A Pleasant Hill church member, Ogata works hard to ensure that everyone gets the opportunity to play in a positive environment. He began organizing gym nights because he loves the game, but he now realizes they make it easy to engage with young people.

Ben Saechao, a young adult from Oakland, has been coming to the gym nights for years. “You go to a lot of other gyms, and it’s kind of intimidating for new players,” he said. “Wayne makes it clear that it’s all just for fun—a way to socialize and meet new friends and have a good time.”

Ogata is planning to invite participants to several pre-volleyball worship services during the holidays. However, he realizes that friendship is the best way to reach these young people. “One of them told me, ‘You don’t have to talk about church; the kids are going to ask you,’” he said. “We have kids showing up who haven’t been to church in years. You never know where it’s going to lead.”

Religious Liberty Event – Dec. 5, 2021

Religious Liberty Event – Dec. 5, 2021 1280 720 Julie Lorenz

LIFE Church of Berkeley Hosts Fall Festival

LIFE Church of Berkeley Hosts Fall Festival 640 481 Julie Lorenz
On Nov. 6, the LIFE church of Berkeley invited university students and neighborhood families to a Fall Festival. About 70 people enjoyed a meal and fun autumn activities, including a country hymn singalong, a chili cook-off, a pumpkin pie eating context, and the Tony Hannah Country Band.
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“People commented how great it was to be together and sing some well-known songs and share some delicious home-cooked food together,” said Carolyn Pickell, church events coordinator. “What a great evening of fun, bringing students, neighbors, and friends of our church community together in celebration of fellowship and the change of seasons!”

Adventurer Family Fun Day

Adventurer Family Fun Day 720 540 Julie Lorenz

After a long time apart, NCC Adventurers were finally able to gather for a conference-wide Family Fun Day! On Sunday, Nov. 7, more than 400 Adventurers and family members spent a day at the Sacramento Zoo learning about animals and having fun!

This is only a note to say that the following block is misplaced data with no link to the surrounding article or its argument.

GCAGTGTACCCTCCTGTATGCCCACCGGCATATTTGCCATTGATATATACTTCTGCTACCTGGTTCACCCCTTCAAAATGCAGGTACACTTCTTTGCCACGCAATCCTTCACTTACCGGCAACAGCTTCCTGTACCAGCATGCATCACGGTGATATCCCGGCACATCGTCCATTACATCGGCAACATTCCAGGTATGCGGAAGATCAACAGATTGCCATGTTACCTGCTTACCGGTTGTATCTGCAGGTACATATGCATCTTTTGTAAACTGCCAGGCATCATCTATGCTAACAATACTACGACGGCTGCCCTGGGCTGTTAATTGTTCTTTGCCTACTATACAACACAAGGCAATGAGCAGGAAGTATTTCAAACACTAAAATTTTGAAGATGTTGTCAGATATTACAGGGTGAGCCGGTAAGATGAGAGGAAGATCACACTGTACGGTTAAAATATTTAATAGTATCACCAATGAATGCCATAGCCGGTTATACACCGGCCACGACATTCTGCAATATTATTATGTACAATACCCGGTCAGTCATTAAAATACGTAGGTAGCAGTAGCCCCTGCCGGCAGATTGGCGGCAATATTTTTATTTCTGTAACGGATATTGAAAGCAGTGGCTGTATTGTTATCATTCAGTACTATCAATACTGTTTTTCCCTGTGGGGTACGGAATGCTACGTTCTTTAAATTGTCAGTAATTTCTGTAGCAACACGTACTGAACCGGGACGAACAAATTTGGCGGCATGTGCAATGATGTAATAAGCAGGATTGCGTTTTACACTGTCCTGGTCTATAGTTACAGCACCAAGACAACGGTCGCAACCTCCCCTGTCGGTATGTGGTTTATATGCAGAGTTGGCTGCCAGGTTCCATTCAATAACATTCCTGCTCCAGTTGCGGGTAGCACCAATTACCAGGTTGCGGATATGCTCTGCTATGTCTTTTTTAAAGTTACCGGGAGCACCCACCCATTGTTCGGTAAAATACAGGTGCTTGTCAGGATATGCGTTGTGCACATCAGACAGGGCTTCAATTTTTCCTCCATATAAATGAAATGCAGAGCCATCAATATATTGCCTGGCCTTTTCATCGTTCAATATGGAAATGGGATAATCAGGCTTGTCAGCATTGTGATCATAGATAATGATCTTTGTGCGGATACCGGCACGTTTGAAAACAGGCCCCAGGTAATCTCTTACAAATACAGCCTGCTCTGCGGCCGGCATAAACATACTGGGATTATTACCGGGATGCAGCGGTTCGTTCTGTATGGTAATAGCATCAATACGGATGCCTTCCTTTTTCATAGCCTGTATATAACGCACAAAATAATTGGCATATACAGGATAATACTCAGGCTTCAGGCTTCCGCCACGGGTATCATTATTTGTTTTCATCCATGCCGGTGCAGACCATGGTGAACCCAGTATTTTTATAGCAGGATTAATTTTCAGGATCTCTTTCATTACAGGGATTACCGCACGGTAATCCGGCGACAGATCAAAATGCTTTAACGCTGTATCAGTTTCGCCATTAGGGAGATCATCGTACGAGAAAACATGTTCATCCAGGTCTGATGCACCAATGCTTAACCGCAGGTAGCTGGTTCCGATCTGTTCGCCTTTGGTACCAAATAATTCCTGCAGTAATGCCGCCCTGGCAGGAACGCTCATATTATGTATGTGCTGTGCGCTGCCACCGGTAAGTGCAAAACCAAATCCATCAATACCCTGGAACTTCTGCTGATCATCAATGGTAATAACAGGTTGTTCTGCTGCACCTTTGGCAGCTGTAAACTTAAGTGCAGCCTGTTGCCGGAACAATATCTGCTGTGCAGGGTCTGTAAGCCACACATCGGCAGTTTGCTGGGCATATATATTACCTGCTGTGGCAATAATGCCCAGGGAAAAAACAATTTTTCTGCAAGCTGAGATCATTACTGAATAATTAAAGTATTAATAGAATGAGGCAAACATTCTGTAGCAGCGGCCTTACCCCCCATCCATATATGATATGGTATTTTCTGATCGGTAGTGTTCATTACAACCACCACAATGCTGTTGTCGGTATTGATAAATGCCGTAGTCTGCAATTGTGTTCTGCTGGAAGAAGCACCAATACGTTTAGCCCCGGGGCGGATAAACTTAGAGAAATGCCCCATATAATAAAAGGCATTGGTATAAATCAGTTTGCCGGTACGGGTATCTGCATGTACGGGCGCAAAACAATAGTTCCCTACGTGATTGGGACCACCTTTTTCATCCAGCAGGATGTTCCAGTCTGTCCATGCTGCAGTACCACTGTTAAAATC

The Espinozas, the Hiratas, and the Slatons (Adventurer area coordinators) hosted 18 clubs during the event. “I’m so happy conditions allow for Adventurers to finally get together safely once again,” said Barry van Iderstein, newly elected director of Adventurer, children’s, and family ministries.

The next Adventurer Fun Day is being planned for spring 2022.

Sacramento Ukrainian Church Organization

Sacramento Ukrainian Church Organization 720 360 Julie Lorenz

On Sabbath afternoon, Sept. 18, the NCC formally organized the Sacramento Ukrainian church—the only official Ukrainian congregation in the Pacific Union. The service took place in the congregation’s rented church sanctuary in Fair Oaks.

The joyful program included music from children’s and young people’s choirs, as well as a sermon by President Marc Woodson. The congregation presented the conference with a beautiful illustrative carving of Psalm 23, created by Ivan Noshyn, church elder.

“The members are very happy! It’s a big step in their lives—a miracle for a lot of Ukrainian people here,” said Roman Tsyganiuk, senior pastor of the Sacramento Slavic/Sacramento Ukrainian district. He serves with Andriy Mykhaylovskyy, associate pastor of the Ukrainian church and youth pastor of the Slavic church.

The new church has its roots in the Sacramento Yugoslavian church, where a number of Russians and Ukrainians worshipped together several decades ago. The Yugoslavian church established the Sacramento Slavic company as a “daughter” congregation, which became its own church in 2004. Later, the Slavic church created a “daughter” congregation of its own. The new Ukrainian group, with 116 members, held its first service in October 2018. They were organized as a company a few months later in January 2019.

About 100,000 Ukrainians live in the Sacramento metro area, and church members are eager to reach out to them. The new church has active ministries for children, youth, families, and health, as well as a vibrant media ministry. The congregation is making plans to eventually purchase a church facility of their own.